At first, the beef tongue sandwich didn’t seem as massive as other delis. You probably know the ones: they are massive mounds of meat, bigger than your head. But this was honestly more than enough meat for me. I was able to finish one half of the sandwich before realizing that this was an overwhelming amount of beef tongue. I ended up removing the bread from the second half, eating some slices of tongue out of it.

On the side, I got a macaroni salad. This was probably one of the best macaroni salads I’ve had from a Jewish deli — or anywhere. It reminded me of the mac you get on the side of Hawaiian BBQ, just sweet, rich, and creamy. It was addictive thanks to its freshness, deliciousness, and texture. I intended to only have a few forkfuls but ate almost the entire bowl. So be warned!

My mom went to Langer’s with the intention of getting pastrami. After hearing it was world famous, it was a no brainer for her. Go to Los Angeles and get some famous pastrami? Why not? But it became even more heavenly for her when we spotted a sandwich that had both pastrami and chopped liver, her favorite.

Her sandwich featured a great balance of the two deli meats plus a light amount of Russian style dressing. It also had the same bread as mine, which was soft and fresh, adding a great texture to the otherwise soft bites.

“I loved the way those two flavors tasted combined. I would definitely get it again. I would recommend it! Well, if you like chopped liver,” my mom said.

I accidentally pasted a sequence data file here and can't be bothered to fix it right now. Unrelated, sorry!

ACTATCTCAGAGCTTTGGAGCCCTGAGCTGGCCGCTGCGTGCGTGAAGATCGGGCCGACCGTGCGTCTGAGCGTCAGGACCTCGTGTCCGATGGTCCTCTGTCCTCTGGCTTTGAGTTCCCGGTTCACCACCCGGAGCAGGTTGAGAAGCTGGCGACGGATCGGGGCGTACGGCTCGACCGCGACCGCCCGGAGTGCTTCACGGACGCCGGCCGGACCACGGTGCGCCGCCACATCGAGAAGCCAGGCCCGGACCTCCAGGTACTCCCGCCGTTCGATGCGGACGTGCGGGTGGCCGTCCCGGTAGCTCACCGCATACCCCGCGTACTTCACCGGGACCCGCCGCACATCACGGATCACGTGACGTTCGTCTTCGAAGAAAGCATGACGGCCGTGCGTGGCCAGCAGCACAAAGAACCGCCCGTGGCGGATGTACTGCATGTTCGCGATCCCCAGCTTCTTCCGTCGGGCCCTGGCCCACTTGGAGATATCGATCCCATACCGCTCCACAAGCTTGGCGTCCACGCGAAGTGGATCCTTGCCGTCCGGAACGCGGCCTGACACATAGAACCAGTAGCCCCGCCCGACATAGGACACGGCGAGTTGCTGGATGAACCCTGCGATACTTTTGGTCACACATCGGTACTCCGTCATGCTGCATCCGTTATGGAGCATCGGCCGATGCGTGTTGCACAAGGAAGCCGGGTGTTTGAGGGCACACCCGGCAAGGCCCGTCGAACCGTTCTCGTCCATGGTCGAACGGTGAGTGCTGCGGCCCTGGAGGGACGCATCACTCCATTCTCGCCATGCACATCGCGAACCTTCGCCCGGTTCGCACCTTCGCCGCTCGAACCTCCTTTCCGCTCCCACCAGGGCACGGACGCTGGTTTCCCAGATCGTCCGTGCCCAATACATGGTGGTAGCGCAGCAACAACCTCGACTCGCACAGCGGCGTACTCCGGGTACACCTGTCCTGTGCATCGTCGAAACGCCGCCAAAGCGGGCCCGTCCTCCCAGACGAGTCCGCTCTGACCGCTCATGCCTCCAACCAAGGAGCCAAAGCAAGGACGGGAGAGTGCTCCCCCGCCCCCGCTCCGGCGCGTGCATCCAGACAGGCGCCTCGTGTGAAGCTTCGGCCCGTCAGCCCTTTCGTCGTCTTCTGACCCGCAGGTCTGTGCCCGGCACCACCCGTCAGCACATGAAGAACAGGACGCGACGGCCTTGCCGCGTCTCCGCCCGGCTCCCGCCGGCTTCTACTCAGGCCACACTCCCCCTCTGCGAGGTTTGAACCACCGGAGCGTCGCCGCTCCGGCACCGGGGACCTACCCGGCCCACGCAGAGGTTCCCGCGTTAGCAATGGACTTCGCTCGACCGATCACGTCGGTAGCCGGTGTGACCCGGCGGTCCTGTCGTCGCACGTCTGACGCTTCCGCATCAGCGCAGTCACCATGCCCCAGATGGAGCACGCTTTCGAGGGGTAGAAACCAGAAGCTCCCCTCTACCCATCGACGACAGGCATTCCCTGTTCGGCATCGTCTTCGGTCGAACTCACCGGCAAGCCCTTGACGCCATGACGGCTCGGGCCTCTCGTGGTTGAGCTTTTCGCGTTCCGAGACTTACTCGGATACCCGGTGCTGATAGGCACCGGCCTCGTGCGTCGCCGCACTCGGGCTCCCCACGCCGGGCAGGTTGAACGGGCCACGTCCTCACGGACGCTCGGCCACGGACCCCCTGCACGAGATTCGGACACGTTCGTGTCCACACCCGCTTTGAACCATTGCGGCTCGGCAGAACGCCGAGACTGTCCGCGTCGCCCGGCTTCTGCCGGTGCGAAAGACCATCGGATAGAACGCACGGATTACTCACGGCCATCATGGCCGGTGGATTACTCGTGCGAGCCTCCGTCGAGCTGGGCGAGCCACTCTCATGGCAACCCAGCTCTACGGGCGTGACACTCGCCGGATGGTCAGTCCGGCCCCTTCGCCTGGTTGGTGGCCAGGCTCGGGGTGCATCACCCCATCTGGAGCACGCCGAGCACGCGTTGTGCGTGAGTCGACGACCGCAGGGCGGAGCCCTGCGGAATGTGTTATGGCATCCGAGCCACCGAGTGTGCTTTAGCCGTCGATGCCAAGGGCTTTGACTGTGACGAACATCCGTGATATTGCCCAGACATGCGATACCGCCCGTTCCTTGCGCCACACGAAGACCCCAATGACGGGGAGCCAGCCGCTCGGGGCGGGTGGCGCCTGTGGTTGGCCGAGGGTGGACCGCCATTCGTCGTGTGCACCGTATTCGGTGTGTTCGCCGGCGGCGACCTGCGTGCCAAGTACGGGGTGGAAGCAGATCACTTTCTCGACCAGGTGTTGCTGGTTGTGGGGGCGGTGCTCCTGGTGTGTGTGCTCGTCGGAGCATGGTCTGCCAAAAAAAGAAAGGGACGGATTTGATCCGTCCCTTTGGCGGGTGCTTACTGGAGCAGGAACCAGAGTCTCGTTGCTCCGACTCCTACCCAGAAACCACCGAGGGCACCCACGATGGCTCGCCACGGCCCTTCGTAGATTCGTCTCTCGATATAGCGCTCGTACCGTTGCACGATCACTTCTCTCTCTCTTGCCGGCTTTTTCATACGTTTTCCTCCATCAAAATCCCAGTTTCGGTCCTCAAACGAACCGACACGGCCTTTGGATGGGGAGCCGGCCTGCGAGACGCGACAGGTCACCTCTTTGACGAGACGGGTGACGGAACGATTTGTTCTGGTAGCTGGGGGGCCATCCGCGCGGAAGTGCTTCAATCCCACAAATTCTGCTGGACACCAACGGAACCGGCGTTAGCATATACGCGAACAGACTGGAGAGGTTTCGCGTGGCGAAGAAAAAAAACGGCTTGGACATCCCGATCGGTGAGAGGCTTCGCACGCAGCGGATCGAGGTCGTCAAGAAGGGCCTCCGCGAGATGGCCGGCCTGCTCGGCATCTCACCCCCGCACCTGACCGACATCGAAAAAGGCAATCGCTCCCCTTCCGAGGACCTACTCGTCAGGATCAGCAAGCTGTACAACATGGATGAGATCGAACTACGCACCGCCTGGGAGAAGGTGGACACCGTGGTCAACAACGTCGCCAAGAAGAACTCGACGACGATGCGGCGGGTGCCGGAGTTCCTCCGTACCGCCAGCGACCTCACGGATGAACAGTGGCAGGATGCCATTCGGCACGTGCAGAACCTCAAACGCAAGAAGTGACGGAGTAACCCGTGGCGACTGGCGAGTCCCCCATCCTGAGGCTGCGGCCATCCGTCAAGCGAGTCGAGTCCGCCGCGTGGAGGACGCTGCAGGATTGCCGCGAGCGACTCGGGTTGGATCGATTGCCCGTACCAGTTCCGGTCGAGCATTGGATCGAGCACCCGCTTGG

Review By the Numbers: 

Ambiance — 9/10

This classic diner-style Jewish deli had a vibe that can’t be beat if you’re looking for a homey, friendly environment. The comfortable booths looked like they were right out of 40s but they were much too well kept to be that old. The staff was friendly and the people were all cheery and talkative around us, creating a community-like atmosphere. I just feel bad for whoever is sat next to that freezer.

Taste — 10/10

This is one deli I will never forget. We all know the feeling we often get when we go to Jewish delis. We just crave them sometimes, okay? Even though we know they are sorta bland sometimes, we just want that comfort food. There’s nothing wrong with that. But honestly, Langer’s was up there with some of the most flavorful food I’ve had. This is not your everyday dry brisket with a side of luekwarm matzo ball soup. This is a food experience that’s worth flying all the way to Los Angeles for if you’re a fan of deli food at all.

Portions & Prices — 6/10

This meal wasn’t cheap by any means. The sandwich, while large, was not a good deal. I believe I paid over $20. My mom’s was close to $18 as far as we remember. You will definitely leave satisfied and full but your bank account won’t be.

Mom’s meal — 10/10

“I recommend getting the matzo ball soup because the broth was very flavorful and the matzo balls had a great texture. The service was very friendly and attentive. It was just a really fun, authentic deli experience.”

Experience — 10/10

If you’re looking for that classic deli experience, this is where to go. Langer’s lives up to the hype. The pastrami was banging, the matzo ball soup was delicious, and the atmosphere was incredible. This is the perfect place to go if you are craving Jewish staples.


Want more deli food still? Don’t blame you. Check out our review of Canter’s Deli, another iconic Los Angeles spot.